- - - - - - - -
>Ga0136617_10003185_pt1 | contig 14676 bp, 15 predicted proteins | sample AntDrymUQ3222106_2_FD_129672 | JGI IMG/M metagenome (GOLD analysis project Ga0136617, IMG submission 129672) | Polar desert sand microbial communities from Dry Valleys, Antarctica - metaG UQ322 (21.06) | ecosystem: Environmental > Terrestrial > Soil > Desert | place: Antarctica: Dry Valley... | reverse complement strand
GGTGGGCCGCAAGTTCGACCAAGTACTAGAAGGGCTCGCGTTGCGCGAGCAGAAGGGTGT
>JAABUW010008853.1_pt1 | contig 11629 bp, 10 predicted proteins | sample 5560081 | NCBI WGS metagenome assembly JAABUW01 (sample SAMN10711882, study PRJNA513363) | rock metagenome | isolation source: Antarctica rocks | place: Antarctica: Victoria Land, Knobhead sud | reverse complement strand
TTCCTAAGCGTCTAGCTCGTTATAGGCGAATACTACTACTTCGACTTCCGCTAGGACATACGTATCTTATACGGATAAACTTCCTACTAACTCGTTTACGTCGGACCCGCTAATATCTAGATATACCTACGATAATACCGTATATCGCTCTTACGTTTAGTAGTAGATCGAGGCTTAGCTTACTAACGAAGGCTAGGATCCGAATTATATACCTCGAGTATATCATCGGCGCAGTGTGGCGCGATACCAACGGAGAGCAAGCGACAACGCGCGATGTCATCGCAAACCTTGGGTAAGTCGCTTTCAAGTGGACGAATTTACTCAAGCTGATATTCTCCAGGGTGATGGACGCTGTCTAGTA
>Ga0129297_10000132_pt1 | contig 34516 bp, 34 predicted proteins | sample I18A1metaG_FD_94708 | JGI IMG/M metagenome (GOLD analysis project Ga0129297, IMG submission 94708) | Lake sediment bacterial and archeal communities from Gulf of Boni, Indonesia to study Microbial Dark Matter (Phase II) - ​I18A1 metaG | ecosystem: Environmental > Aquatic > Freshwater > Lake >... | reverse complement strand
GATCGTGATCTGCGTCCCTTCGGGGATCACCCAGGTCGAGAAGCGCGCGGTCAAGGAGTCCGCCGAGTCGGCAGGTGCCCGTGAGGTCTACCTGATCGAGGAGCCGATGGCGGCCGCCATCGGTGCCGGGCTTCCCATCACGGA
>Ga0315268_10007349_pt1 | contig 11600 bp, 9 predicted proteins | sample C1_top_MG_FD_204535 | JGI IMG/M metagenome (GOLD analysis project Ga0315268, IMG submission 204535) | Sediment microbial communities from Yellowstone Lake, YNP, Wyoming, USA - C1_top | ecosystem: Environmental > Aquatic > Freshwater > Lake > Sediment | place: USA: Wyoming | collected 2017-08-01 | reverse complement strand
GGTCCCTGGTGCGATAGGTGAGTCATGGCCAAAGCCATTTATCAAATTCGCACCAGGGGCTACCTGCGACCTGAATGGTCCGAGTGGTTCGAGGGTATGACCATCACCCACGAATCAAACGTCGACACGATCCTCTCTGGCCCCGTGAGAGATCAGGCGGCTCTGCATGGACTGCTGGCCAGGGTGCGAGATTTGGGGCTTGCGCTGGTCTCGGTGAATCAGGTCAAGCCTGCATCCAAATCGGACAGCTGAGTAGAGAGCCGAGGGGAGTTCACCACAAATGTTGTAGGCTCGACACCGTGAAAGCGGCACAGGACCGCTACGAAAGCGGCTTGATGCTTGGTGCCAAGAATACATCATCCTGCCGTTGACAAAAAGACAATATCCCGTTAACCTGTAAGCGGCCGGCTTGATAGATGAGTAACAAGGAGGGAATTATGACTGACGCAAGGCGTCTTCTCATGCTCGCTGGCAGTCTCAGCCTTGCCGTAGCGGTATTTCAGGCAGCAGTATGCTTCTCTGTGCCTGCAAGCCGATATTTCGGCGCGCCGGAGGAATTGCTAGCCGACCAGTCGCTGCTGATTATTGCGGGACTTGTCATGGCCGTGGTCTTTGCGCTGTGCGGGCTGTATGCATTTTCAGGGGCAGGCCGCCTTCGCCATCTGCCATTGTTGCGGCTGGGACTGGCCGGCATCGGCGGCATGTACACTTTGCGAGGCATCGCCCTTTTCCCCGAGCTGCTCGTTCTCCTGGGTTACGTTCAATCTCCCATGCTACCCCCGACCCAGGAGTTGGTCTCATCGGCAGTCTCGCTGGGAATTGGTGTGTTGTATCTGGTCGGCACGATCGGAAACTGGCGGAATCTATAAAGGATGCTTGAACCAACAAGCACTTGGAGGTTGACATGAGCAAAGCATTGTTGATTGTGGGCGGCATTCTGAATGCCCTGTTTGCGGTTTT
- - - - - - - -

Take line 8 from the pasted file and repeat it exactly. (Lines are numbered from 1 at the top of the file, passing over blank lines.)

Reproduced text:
GGTCCCTGGTGCGATAGGTGAGTCATGGCCAAAGCCATTTATCAAATTCGCACCAGGGGCTACCTGCGACCTGAATGGTCCGAGTGGTTCGAGGGTATGACCATCACCCACGAATCAAACGTCGACACGATCCTCTCTGGCCCCGTGAGAGATCAGGCGGCTCTGCATGGACTGCTGGCCAGGGTGCGAGATTTGGGGCTTGCGCTGGTCTCGGTGAATCAGGTCAAGCCTGCATCCAAATCGGACAGCTGAGTAGAGAGCCGAGGGGAGTTCACCACAAATGTTGTAGGCTCGACACCGTGAAAGCGGCACAGGACCGCTACGAAAGCGGCTTGATGCTTGGTGCCAAGAATACATCATCCTGCCGTTGACAAAAAGACAATATCCCGTTAACCTGTAAGCGGCCGGCTTGATAGATGAGTAACAAGGAGGGAATTATGACTGACGCAAGGCGTCTTCTCATGCTCGCTGGCAGTCTCAGCCTTGCCGTAGCGGTATTTCAGGCAGCAGTATGCTTCTCTGTGCCTGCAAGCCGATATTTCGGCGCGCCGGAGGAATTGCTAGCCGACCAGTCGCTGCTGATTATTGCGGGACTTGTCATGGCCGTGGTCTTTGCGCTGTGCGGGCTGTATGCATTTTCAGGGGCAGGCCGCCTTCGCCATCTGCCATTGTTGCGGCTGGGACTGGCCGGCATCGGCGGCATGTACACTTTGCGAGGCATCGCCCTTTTCCCCGAGCTGCTCGTTCTCCTGGGTTACGTTCAATCTCCCATGCTACCCCCGACCCAGGAGTTGGTCTCATCGGCAGTCTCGCTGGGAATTGGTGTGTTGTATCTGGTCGGCACGATCGGAAACTGGCGGAATCTATAAAGGATGCTTGAACCAACAAGCACTTGGAGGTTGACATGAGCAAAGCATTGTTGATTGTGGGCGGCATTCTGAATGCCCTGTTTGCGGTTTT